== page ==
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Are You Eligible For The Retirement Savings Contributions Credit?

Everyone seems to be living on a very tight budget these days, so it is not surprising that planning for retirement does not seem to make anyone's priority list. However, the tragedy is that most people don't realize just how important this is until it is too late. Many senior citizens have not adequately planned and will either live only on Social Security income or deplete their retirement savings before the end of their lives. Unfortunately, this fear has not encouraged younger people to get serious and consider starting an IRS recognized retirement account.

Congress hopes that working-class people will reconsider this decision. The Internal Revenue Code provides for the retirement saver's contribution credit, a tax credit available for low- to moderate income taxpayers that made contributions to an IRS-approved retirement account. Unlike a tax deduction (which merely reduces how much of your income is subject to federal taxation), a tax credit is a dollar-for-dollar reduction of your overall tax bill. For example, if your total tax liability to the IRS is $5,000.00 and your tax credit is $1,000.00, then your overall tax bill is reduced to $4,000.00. The credit itself is an applicable percentage of the qualified retirement savings contributions of a taxpayer during the tax year not exceeding $2,000.00. 26 U.S.C. §25B(a).

The applicable percentage for determining the retirement saver's contribution credit in tax year 2019 is as follows:

  • FOR MARRIED FILING JOINTLY FILERS (26 U.S.C. §25B(b)(1)):
  1. 50% of contribution IF adjusted gross income is not more than $38,500.00.
  2. 20% of contribution IF adjusted gross income is between $38,501.00 and $41,500.00.
  3. 10% of contribution IF adjusted gross income is between $41,501.00 and $64,000.00.
  4. No credit if adjusted gross income is more than $64,000.00.
  • FOR HEAD OF HOUSEHOLD FILERS (26 U.S.C. §25B(b)(2)(A)):
  1. 50% of contribution IF adjusted gross income is not more than $28,875.00.
  2. 20% of contribution IF adjusted gross income is between $28,876.00 and $31,125.00.
  3. 10% of contribution IF adjusted gross income is between $31,126.00 and $48,000.00.
  4. No credit if adjusted gross income is more than $48,000.00.
  • FOR SINGLE FILERS, MARRIED BUT SEPARATE FILERS OR QUALIFIED WIDOW FILERS (26 U.S.C. §25B(b)(2)(A)):
  1. 50% of contribution IF adjusted gross income is not more than $19,250.00.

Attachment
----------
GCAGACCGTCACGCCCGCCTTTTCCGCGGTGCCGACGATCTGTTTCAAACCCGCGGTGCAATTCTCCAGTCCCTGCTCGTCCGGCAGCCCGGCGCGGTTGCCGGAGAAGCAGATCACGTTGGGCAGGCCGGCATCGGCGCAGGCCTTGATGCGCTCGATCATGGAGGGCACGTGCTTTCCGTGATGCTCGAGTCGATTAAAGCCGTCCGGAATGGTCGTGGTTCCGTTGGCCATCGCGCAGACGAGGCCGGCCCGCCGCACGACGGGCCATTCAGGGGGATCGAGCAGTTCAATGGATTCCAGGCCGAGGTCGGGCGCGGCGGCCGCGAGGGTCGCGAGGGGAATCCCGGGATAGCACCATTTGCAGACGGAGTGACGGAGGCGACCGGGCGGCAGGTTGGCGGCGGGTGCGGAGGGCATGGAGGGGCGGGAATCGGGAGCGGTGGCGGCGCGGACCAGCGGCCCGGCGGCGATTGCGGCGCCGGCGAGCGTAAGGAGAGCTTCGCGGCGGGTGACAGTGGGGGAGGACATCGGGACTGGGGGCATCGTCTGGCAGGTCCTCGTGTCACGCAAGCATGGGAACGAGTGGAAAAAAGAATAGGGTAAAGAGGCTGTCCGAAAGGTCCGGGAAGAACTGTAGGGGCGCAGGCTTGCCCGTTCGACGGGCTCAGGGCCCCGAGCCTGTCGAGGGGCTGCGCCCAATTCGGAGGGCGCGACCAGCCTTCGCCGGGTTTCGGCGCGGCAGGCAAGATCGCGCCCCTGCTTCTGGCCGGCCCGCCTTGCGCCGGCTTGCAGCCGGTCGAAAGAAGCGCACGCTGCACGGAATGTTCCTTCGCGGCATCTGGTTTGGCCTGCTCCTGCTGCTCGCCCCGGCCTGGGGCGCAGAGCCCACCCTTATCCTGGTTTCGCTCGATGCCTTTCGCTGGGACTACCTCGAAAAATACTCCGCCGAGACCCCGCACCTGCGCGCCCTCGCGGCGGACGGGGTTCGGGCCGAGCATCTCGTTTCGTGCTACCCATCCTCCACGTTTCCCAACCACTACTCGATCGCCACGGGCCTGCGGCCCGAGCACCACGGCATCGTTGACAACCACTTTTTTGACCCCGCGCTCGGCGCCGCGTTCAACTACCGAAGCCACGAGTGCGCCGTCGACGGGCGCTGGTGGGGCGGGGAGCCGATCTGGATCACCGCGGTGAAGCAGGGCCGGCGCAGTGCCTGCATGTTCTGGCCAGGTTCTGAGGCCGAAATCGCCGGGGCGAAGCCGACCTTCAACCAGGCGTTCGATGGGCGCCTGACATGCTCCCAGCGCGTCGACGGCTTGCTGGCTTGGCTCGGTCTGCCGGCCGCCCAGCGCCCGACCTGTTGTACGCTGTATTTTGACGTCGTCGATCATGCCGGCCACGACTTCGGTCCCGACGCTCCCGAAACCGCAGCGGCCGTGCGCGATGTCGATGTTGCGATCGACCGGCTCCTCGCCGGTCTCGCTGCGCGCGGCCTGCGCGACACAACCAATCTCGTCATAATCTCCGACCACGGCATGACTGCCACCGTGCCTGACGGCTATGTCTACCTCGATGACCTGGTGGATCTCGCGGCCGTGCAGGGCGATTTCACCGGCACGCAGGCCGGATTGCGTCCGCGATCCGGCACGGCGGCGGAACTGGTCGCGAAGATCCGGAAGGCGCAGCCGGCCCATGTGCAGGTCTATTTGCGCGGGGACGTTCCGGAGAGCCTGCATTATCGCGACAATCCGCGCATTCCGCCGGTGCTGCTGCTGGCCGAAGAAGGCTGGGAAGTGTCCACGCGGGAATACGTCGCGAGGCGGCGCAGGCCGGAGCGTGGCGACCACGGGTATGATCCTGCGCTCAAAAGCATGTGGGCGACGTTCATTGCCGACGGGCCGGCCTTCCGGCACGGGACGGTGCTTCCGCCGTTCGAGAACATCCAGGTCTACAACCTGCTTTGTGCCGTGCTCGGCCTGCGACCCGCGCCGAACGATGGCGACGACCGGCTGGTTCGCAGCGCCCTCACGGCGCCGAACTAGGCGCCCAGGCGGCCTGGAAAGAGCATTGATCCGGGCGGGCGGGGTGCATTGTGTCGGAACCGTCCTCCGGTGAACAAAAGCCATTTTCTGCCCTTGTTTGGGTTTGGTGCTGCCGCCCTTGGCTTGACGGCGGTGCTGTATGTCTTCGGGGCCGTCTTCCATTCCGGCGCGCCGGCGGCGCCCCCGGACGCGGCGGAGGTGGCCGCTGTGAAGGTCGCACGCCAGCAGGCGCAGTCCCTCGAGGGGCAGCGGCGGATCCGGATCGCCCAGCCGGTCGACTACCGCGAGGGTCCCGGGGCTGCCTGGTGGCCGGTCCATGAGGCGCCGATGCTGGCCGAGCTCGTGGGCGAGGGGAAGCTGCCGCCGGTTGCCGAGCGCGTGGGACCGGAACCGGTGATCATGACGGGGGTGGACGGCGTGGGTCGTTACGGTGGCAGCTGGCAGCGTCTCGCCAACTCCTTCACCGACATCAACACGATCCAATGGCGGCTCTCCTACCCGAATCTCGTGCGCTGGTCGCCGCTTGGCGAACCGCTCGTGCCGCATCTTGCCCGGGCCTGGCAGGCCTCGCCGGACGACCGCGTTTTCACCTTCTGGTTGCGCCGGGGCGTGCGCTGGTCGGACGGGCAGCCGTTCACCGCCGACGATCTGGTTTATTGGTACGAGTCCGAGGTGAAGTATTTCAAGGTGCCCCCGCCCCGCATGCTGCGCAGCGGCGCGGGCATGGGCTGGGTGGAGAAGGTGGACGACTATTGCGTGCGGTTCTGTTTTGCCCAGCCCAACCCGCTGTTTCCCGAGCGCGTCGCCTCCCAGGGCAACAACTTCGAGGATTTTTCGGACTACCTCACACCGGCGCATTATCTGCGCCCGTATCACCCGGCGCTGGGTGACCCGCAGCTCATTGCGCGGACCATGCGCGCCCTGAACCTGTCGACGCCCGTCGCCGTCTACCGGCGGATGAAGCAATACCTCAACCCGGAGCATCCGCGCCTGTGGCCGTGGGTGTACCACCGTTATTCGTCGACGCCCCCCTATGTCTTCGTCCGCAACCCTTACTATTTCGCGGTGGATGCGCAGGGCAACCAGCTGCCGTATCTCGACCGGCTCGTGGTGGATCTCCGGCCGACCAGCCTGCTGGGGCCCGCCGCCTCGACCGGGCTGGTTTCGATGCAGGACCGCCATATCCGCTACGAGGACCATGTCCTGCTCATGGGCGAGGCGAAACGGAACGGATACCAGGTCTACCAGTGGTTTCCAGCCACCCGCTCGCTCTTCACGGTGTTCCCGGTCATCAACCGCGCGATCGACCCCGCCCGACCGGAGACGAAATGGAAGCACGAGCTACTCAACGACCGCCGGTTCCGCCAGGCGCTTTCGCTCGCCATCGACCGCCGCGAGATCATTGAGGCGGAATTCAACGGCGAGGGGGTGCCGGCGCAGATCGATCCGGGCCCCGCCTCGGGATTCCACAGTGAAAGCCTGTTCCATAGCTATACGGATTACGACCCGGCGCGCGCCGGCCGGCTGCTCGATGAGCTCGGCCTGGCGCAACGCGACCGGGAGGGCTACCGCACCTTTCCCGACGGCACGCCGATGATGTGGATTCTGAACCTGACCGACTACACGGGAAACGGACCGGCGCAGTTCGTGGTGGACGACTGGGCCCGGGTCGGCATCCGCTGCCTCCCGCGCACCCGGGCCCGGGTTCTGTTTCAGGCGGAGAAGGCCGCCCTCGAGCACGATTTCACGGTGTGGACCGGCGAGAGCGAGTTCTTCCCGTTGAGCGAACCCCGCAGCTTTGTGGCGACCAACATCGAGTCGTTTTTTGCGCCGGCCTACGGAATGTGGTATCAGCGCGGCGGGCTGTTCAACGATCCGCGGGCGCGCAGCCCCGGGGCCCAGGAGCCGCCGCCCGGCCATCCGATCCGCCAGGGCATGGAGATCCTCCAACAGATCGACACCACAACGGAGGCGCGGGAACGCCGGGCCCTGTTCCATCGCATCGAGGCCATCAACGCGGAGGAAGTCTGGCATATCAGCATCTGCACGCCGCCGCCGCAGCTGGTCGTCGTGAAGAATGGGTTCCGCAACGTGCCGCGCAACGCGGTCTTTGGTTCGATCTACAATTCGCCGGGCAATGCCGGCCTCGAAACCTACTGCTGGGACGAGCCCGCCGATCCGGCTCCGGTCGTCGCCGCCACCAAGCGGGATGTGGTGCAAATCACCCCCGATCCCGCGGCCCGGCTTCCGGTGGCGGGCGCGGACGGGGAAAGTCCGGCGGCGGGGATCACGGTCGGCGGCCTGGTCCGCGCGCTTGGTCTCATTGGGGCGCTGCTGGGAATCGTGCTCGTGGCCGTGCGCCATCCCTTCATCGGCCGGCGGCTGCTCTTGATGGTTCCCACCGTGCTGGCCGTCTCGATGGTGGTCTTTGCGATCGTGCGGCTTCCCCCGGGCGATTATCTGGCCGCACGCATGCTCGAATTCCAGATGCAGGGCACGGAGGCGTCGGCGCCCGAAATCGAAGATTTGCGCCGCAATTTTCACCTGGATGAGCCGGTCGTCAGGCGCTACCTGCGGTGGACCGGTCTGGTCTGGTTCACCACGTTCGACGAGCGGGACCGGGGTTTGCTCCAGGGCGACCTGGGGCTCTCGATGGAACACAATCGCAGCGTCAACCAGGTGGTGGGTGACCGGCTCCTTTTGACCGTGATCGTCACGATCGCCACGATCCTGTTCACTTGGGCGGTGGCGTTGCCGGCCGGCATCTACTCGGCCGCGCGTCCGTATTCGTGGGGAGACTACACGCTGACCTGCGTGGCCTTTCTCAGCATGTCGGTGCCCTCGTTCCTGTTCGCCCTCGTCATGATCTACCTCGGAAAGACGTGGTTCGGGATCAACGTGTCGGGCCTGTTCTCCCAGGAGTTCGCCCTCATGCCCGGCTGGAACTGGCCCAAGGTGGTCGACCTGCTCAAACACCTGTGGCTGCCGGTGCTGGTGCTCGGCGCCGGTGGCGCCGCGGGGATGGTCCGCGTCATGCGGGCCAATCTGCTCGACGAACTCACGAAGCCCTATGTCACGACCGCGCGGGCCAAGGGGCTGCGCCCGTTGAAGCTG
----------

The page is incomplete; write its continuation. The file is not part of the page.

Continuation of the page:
2. 20% of contribution IF adjusted gross income is between $19,251.00 and $20,750.00.
  3. 10% of contribution IF adjusted gross income is between $20,751.00 and $32,000.00.
  4. No credit if adjusted gross income is more than $32,000.00.

The maximum credit can be $1,000.00. A taxpayer is eligible to claim the retirement saver's contribution credit if he or she has attained age 18 by the last day of the tax year. Dependents of another taxpayer and full-time students under age 24 do not qualify. 26 U.S.C. §25B(c).

The retirement saver's contribution credit can be taken for contributions to your traditional or Roth IRA; your 401(k), SIMPLE IRA, SARSEP, 403(b), 501(c)(18) or governmental 457(b) plan; and your voluntary after-tax employee contributions to your qualified retirement and 403(b) plans. 26 U.S.C. §25B(d)(1). In addition, the Tax Cuts and Jobs Act of 2017 allows a credit to be taken for contributions to an ABLE account of which such individual is the designated beneficiary. 26 U.S.C. §25B(d)(1)(D).

The retirement saver's contribution credit is reduced by any distributions you received from a retirement plan or IRA during the tax year. 26 U.S.C. §25B(d)(2)(A). In addition, rollover contributions from one retirement account to an IRA are not eligible for the credit. 26 U.S.C. §25B(d)(2)(C).

This tax credit is not as well-known or as popular as the earned income credit or the child tax credit, but it incentivizes planning for retirement by providing a substantial tax benefit for qualified contributions. Keep in mind that this is a non-refundable credit, meaning that it will not reduce your tax bill below zero. This credit is claimed by filling out Form 8800 and attaching it to your individual tax return. If you have not been claiming the credit on your Form 1040 but were eligible, it may be possible to file an amended tax return for up to three previous tax years to realize these savings. Don't let the Internal Revenue Service hold on to the hard-earned money that you are entitled to. This benefit can net you up to $1,000.00 per tax year!

If you have questions about the retirement saver's contribution credit or any other aspect of federal taxation, then do not hesitate to contact the tax professionals at Kershaw, Vititoe & Jedinak PLC today.

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